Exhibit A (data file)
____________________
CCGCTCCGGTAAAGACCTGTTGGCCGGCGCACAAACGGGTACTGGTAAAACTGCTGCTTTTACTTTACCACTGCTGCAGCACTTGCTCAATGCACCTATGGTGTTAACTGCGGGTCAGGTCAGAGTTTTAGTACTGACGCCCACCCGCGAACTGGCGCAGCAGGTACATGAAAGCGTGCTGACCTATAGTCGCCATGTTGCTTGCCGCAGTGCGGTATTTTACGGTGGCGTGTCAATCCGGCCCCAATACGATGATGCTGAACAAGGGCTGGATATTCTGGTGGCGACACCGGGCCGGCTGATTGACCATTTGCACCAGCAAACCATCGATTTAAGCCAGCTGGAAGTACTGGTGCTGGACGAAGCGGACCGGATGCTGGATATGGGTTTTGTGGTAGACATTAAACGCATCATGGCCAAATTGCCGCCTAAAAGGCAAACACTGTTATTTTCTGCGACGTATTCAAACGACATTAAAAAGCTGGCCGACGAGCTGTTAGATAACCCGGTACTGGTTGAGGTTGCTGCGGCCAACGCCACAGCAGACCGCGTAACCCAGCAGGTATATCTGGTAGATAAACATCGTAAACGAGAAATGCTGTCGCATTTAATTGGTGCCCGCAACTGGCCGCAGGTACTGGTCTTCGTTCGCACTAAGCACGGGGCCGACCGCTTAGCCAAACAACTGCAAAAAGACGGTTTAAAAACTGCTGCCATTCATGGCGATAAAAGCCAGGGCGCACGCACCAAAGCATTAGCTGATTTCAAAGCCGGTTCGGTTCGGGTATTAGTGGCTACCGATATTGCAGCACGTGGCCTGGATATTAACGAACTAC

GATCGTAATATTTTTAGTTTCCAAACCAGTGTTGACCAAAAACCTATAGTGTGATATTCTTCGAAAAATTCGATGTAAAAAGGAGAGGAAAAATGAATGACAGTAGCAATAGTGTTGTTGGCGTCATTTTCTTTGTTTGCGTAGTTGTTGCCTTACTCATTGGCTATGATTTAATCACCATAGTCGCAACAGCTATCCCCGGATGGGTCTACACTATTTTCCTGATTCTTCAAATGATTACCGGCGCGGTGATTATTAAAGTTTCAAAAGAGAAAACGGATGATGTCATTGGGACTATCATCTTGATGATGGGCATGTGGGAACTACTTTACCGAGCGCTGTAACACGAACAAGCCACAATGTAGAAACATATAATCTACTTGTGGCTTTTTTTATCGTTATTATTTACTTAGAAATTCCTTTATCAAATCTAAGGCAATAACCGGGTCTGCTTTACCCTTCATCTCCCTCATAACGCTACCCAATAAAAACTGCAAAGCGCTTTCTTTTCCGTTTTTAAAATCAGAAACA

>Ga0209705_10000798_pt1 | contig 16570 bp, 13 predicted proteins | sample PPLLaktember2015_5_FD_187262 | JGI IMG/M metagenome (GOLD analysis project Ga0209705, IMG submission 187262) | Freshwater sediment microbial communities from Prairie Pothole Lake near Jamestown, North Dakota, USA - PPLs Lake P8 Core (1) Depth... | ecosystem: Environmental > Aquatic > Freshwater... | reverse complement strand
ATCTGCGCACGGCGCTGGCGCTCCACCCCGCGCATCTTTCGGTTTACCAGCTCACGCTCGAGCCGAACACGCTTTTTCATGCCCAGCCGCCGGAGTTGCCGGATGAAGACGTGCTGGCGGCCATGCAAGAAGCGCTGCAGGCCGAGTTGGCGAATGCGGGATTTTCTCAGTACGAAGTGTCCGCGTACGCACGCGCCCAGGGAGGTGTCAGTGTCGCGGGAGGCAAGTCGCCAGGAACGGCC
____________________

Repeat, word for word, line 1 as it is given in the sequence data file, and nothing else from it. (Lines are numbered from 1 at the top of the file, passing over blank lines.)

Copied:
CCGCTCCGGTAAAGACCTGTTGGCCGGCGCACAAACGGGTACTGGTAAAACTGCTGCTTTTACTTTACCACTGCTGCAGCACTTGCTCAATGCACCTATGGTGTTAACTGCGGGTCAGGTCAGAGTTTTAGTACTGACGCCCACCCGCGAACTGGCGCAGCAGGTACATGAAAGCGTGCTGACCTATAGTCGCCATGTTGCTTGCCGCAGTGCGGTATTTTACGGTGGCGTGTCAATCCGGCCCCAATACGATGATGCTGAACAAGGGCTGGATATTCTGGTGGCGACACCGGGCCGGCTGATTGACCATTTGCACCAGCAAACCATCGATTTAAGCCAGCTGGAAGTACTGGTGCTGGACGAAGCGGACCGGATGCTGGATATGGGTTTTGTGGTAGACATTAAACGCATCATGGCCAAATTGCCGCCTAAAAGGCAAACACTGTTATTTTCTGCGACGTATTCAAACGACATTAAAAAGCTGGCCGACGAGCTGTTAGATAACCCGGTACTGGTTGAGGTTGCTGCGGCCAACGCCACAGCAGACCGCGTAACCCAGCAGGTATATCTGGTAGATAAACATCGTAAACGAGAAATGCTGTCGCATTTAATTGGTGCCCGCAACTGGCCGCAGGTACTGGTCTTCGTTCGCACTAAGCACGGGGCCGACCGCTTAGCCAAACAACTGCAAAAAGACGGTTTAAAAACTGCTGCCATTCATGGCGATAAAAGCCAGGGCGCACGCACCAAAGCATTAGCTGATTTCAAAGCCGGTTCGGTTCGGGTATTAGTGGCTACCGATATTGCAGCACGTGGCCTGGATATTAACGAACTAC